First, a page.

How much information do you need to manage your security? Until recently, the answer was always “more.” That is changing as the sheer volume of available data grows.
Today, corporate networks and machines are significantly faster and more powerful than they were 10 years ago. Combine this advancement with threat intelligence feeds, which include logs from new applications and streams from hosted services, and you have a surge in security data. This dramatic increase of data has gradually become a hindrance to organizations.
There is also a conflict between two different objectives for the information being gathered. First, timely incident response and reduced dwell time call for the acquisition of a limited amount of data to identify and stop attacks as quickly as possible. Second, system recovery and forensic examinations consider as much data as possible once the attack is over. The security industry has taken a one-size-fits-all approach, miring teams in unnecessary data and forcing them to look for real-time indicators when they should be looking for root causes.
Don’t Drown in Security Data
A recent survey by Enterprise Security Group (ESG) highlighted the increased volume of this information as a problem for the majority of participants. The skyrocketing number of devices and amount of network traffic is actually making the job of securing the organization more difficult. In fact, this growth poses an even greater risk than the increasing sophistication of the attacks themselves.
Cognitive security improves the ability of analysts to make sense of data in context, but the sheer volume of events can be overwhelming. It is time to re-evaluate the information gathered and stored by this process. To counter the negative effects of the irreversible growth in the volume and complexity of these inputs, we must approach security data differently.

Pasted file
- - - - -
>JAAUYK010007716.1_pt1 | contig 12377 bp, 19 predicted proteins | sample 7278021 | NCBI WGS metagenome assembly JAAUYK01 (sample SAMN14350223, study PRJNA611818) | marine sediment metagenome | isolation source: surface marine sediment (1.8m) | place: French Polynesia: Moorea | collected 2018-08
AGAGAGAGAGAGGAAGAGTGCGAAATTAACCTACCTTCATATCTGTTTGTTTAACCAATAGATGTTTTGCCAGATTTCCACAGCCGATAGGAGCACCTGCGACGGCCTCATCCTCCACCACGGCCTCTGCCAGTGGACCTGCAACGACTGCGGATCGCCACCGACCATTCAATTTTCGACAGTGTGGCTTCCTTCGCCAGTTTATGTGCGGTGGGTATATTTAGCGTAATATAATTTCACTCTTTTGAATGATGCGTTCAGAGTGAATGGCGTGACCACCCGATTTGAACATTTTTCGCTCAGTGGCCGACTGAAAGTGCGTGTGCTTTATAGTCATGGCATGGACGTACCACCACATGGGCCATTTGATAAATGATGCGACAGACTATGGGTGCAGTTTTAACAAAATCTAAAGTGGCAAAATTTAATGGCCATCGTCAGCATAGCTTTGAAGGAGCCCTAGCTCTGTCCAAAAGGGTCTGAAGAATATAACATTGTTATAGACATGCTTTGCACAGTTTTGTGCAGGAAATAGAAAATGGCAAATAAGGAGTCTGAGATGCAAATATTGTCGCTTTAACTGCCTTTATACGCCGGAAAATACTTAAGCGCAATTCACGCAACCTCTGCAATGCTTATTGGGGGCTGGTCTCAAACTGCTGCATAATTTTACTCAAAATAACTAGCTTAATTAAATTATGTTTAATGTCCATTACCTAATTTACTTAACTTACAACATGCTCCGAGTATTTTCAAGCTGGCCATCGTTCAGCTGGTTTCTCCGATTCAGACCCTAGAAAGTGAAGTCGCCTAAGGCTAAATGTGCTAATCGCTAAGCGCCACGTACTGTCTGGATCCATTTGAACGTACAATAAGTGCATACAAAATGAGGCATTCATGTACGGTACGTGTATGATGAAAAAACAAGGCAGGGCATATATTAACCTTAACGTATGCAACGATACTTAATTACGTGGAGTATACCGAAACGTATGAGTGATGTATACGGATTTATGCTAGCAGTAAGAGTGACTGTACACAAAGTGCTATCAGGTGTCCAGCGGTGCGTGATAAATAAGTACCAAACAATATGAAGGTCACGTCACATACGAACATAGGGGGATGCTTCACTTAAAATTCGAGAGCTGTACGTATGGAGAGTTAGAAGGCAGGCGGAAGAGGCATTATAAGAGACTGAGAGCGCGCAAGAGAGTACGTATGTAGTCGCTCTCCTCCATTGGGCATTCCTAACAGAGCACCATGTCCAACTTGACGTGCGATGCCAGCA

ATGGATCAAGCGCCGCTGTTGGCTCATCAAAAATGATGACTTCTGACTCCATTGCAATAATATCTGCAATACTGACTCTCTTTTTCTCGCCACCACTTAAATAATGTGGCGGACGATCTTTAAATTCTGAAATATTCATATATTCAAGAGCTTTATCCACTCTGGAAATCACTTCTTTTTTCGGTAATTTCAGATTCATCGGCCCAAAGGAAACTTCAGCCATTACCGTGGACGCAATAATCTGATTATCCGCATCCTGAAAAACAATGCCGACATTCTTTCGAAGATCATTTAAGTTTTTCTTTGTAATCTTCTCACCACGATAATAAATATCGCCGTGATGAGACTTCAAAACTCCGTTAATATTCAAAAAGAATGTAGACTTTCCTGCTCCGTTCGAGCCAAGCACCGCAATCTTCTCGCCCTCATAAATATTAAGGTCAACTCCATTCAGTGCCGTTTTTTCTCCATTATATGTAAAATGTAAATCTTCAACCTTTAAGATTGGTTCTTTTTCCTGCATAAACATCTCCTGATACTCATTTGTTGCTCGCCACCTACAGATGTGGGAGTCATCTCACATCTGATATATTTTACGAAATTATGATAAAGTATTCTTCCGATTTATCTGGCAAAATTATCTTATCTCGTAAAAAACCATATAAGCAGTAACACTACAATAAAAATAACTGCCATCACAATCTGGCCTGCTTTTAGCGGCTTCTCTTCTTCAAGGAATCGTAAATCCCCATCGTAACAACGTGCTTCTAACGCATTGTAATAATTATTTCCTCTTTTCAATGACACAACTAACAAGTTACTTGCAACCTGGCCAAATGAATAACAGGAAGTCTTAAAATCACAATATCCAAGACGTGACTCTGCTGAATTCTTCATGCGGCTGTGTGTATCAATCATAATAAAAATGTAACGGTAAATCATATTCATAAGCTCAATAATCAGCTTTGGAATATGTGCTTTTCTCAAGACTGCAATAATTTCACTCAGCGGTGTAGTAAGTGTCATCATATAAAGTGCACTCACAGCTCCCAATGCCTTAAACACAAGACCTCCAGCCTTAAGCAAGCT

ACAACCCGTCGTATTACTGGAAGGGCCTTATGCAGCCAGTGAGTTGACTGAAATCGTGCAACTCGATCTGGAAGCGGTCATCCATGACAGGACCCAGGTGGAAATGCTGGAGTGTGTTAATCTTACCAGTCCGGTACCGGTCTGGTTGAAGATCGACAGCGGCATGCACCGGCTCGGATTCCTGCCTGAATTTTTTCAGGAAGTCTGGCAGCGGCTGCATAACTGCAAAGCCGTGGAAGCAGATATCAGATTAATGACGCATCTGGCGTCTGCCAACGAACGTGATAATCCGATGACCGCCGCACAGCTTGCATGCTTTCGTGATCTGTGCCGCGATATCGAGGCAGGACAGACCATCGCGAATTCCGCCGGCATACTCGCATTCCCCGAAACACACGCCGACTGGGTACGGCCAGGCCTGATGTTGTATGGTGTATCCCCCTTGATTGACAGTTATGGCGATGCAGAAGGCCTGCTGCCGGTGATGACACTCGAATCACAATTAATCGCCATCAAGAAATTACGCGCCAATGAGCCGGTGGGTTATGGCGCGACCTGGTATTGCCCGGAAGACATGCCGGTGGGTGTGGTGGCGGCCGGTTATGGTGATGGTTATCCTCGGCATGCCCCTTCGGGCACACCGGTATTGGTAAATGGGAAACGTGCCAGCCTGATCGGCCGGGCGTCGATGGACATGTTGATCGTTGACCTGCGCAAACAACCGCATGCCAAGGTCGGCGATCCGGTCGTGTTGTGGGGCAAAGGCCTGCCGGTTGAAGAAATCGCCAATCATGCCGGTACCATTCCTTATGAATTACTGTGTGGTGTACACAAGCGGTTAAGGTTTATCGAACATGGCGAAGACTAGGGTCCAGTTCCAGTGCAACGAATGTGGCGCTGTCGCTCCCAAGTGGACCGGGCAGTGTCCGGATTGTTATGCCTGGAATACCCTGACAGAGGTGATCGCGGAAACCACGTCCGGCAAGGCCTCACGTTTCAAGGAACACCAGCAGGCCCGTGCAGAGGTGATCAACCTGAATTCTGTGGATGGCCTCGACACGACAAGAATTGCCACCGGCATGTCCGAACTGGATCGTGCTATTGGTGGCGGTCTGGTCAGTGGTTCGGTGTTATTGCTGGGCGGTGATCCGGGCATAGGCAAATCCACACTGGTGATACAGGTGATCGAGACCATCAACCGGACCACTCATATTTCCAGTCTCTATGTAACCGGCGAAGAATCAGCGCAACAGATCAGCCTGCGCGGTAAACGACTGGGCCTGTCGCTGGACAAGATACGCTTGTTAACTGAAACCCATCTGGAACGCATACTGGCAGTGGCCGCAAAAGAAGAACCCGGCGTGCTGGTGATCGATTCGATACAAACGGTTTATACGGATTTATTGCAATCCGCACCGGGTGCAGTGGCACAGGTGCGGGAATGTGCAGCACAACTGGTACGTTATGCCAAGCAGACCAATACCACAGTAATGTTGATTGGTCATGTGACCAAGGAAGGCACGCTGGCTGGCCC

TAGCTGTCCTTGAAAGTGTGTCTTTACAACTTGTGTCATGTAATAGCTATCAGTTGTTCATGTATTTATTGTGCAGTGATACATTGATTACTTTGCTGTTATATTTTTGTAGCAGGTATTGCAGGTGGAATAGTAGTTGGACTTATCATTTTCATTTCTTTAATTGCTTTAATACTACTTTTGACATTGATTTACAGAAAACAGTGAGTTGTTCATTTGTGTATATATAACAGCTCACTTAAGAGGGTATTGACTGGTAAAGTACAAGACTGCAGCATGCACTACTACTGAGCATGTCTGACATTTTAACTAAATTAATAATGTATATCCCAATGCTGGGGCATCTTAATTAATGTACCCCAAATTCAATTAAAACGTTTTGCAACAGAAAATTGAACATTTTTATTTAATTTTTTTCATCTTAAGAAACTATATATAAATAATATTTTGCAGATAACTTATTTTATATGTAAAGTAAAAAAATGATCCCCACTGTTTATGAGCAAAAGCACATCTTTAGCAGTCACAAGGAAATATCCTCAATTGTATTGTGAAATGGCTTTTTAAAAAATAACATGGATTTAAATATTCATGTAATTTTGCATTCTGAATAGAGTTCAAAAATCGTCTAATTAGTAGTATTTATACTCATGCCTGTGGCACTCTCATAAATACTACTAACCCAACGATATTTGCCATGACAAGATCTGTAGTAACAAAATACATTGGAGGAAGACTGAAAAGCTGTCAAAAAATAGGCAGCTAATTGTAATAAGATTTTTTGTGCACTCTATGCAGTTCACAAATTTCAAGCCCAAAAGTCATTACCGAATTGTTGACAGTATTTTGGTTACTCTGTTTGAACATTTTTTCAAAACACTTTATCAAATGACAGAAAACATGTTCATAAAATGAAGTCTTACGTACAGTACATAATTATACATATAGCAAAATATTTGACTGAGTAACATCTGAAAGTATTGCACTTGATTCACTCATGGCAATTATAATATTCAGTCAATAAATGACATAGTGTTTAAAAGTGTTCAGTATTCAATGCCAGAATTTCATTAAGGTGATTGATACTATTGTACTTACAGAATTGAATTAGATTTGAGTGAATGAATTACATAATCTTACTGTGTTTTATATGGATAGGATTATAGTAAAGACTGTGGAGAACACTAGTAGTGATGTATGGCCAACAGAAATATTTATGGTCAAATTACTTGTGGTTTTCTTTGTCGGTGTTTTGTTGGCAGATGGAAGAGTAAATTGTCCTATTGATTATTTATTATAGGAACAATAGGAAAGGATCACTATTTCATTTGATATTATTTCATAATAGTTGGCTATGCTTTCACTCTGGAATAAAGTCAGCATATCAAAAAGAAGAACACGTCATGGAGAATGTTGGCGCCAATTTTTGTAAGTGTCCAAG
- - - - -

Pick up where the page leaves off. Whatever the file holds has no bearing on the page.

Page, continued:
Transient Versus Long-Lived Data
Not all security monitoring events are created equal when viewed through the lens of their usefulness and half-life. Take an infected endpoint, for example. For the purpose of rapidly identifying and interdicting an attack, a limited set of indicators of compromise (IoC) is likely sufficient to recognize that a machine has been corrupted and raise the alarm. For the purpose of reconstructing the event and hopefully restoring the victim’s machine, all the discrete actions within that attack need to be recorded and played back.
In the first case, a minimal set of information is gathered to identify an attack in progress, since the priority is arresting the attack in flight. Too much data would slow the process and increase the likelihood of spreading the infection. The second case, which prioritizes recovery and shortened downtime, requires a much more detailed set. The simpler set of IoCs would be insufficient to reconstruct the event or the system.
Both sets of data are optimized for their respective purposes and are not interchangeable. As a result, there must be different policies and even platforms for gathering the requisite information to support business needs.
Is the Data Useful?